When Mella Rothwell Harmon wrote her thesis for the University of Nevada in Reno in 1998, she tackled Reno’s divorce trade at dude ranches during the Great Depression. “Nevada’s 20th-century cowboys got to wrangle women instead of cows,” she jokes.
Yet long before these divorce seekers came to Reno (current population 217,091), the city attracted emigrants traveling the California and Pony Express Trails. In fact, the Donner Party lingered too long in the Truckee Meadows of present-day Reno and got trapped by snow in the Sierra Nevada Mountains during the winter of 1846-47.
The townsfolk pay tribute to the Old West every year at the Reno Rodeo, celebrating 90 years this June 17-26. Harmon tells us folks here are especially excited about the Nevada State Fair, held at the Reno Livestock center this August 25-29. This year, Gov. Jim Gibbons declared that “in honor of our glorious past,” the state fair will now be known as the Nevada Territory Wild West Fair.
Locals best experience Reno’s brand of the Old West at these colorful spots.
Popular Local Hangout: Whitewater Park, where you can kayak in the beautiful Truckee River.
Favorite Local Cuisine: The Awful Awful Burger at the Little Nugget Casino.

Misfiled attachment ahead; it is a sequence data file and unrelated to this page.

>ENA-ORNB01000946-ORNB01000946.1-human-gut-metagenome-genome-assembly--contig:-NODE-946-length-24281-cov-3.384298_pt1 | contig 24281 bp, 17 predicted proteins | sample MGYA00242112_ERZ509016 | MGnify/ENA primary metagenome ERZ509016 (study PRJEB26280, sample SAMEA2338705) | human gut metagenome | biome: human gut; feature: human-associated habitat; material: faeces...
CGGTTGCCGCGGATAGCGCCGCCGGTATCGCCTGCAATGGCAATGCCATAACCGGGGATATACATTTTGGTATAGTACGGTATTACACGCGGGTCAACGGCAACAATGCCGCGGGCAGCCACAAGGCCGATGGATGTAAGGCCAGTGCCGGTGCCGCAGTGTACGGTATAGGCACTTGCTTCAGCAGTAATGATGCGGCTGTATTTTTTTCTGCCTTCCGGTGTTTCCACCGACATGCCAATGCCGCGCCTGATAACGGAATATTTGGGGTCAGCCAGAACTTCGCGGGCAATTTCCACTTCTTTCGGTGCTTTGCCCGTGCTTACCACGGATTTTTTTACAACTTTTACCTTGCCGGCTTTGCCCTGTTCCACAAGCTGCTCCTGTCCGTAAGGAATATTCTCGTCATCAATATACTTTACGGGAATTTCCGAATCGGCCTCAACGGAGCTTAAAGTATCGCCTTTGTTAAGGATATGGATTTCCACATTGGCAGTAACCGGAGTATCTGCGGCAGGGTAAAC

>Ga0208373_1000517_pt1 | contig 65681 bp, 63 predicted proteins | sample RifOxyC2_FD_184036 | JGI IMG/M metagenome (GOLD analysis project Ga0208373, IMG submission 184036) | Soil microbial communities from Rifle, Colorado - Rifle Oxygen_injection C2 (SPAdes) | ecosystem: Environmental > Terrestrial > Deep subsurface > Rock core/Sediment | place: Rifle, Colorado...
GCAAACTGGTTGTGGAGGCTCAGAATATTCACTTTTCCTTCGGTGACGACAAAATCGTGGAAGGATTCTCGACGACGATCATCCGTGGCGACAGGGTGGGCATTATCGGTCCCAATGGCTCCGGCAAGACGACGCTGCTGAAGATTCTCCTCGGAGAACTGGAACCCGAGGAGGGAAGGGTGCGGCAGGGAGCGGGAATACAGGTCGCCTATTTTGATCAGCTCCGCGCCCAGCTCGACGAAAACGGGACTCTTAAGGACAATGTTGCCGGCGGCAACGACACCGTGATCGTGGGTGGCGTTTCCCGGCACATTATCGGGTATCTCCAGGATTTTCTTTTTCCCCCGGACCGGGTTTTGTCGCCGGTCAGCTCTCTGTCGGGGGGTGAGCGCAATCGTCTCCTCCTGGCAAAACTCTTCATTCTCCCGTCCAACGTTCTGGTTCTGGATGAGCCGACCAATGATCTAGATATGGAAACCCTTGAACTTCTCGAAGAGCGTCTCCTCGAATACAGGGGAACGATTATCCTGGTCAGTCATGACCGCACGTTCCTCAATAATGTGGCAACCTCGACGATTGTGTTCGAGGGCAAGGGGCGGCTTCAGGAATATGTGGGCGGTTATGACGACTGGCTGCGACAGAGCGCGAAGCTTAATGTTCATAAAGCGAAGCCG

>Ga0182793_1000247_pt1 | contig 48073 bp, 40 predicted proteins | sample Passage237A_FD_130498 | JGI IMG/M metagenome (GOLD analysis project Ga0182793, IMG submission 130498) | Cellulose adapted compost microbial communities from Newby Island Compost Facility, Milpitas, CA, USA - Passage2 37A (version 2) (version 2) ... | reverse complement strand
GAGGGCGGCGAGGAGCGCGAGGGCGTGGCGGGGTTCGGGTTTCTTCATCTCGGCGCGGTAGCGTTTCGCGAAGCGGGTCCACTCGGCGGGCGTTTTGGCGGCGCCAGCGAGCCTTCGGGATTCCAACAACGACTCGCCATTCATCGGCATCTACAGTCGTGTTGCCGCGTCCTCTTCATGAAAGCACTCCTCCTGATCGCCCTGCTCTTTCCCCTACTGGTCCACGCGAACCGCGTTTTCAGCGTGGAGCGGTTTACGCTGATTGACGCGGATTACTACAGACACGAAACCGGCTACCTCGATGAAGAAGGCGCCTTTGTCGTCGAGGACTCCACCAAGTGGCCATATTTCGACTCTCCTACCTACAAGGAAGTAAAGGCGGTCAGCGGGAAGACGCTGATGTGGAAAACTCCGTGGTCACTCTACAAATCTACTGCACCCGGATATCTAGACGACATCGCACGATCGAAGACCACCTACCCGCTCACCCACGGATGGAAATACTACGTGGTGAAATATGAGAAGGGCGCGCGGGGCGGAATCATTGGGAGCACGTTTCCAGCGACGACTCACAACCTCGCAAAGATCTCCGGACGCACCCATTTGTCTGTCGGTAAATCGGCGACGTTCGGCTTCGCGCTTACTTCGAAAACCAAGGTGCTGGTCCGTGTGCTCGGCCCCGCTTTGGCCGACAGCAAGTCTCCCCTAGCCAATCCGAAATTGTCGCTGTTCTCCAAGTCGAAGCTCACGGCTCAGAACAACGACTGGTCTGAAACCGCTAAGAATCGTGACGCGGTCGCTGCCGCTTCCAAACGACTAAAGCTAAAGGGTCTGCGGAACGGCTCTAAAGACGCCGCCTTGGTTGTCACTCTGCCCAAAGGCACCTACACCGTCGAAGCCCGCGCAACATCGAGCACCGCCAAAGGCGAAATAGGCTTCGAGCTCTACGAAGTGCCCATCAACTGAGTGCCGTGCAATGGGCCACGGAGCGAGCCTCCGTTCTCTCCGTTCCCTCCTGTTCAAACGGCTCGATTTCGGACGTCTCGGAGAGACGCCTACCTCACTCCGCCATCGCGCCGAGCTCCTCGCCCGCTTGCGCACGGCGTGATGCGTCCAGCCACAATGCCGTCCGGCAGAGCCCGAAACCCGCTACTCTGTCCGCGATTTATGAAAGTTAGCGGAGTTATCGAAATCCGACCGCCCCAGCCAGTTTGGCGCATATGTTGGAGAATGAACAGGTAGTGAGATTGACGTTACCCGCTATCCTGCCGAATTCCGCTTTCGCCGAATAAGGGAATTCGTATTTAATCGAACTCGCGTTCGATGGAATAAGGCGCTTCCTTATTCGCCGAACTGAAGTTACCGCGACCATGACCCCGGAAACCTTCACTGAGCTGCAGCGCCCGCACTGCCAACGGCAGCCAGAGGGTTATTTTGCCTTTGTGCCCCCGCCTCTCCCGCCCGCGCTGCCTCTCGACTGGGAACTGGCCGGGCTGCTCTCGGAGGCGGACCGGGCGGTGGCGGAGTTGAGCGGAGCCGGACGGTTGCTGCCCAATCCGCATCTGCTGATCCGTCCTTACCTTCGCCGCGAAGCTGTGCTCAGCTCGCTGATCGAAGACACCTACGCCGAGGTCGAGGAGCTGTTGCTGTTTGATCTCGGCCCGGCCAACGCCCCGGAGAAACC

Local Film Screenings: Monthly documentaries are shown from the “Exploring Nevada” series at the Nevada Historical Society Museum
Best Bookstore of the West: Sundance Books carries outstanding local and regional history books.
Good Cowboy Bar: We usually venture to nearby Virginia City to pass our time at the Bucket of Blood Saloon.
What historic site do most of the schoolchildren visit? The 1877 Lake Mansion, home of W.J. Marsh and sold two years later to Myron Lake, who is often considered the founder of Reno.
Popular Local Event: Artown, the month-long art festival held every year in July, with more than 400 events and attracting 350,000 people annually.
Best Time of Year: Fall. We have the bluest skies, the sunniest days and the most beautiful aspen trees, which turn color in the fall.
Average House Cost: $220,000.
Average Temperatures: Winter averages 30s to 40s; spring, 40s to 50s; summer, 80s to 90s; and fall, 60s to 70s.
Who knows Reno’s history best? Neal Cobb knows just about every building in town. Back in 2008, he worked with Jerry Fenwick on an oral history program for the University of Nevada and on a coffeetable book, both titled Reno Now and Then.
Best-Kept Secret: If you drive east on Highway 50 (the Loneliest Highway) you will pass through small towns and ranches that exemplify Nevada’s Old West past. The highway parallels the 1860-61 route of the Pony Express. From this road you can get a feel of Nevada’s basin-and-range topography, and its wide-open spaces.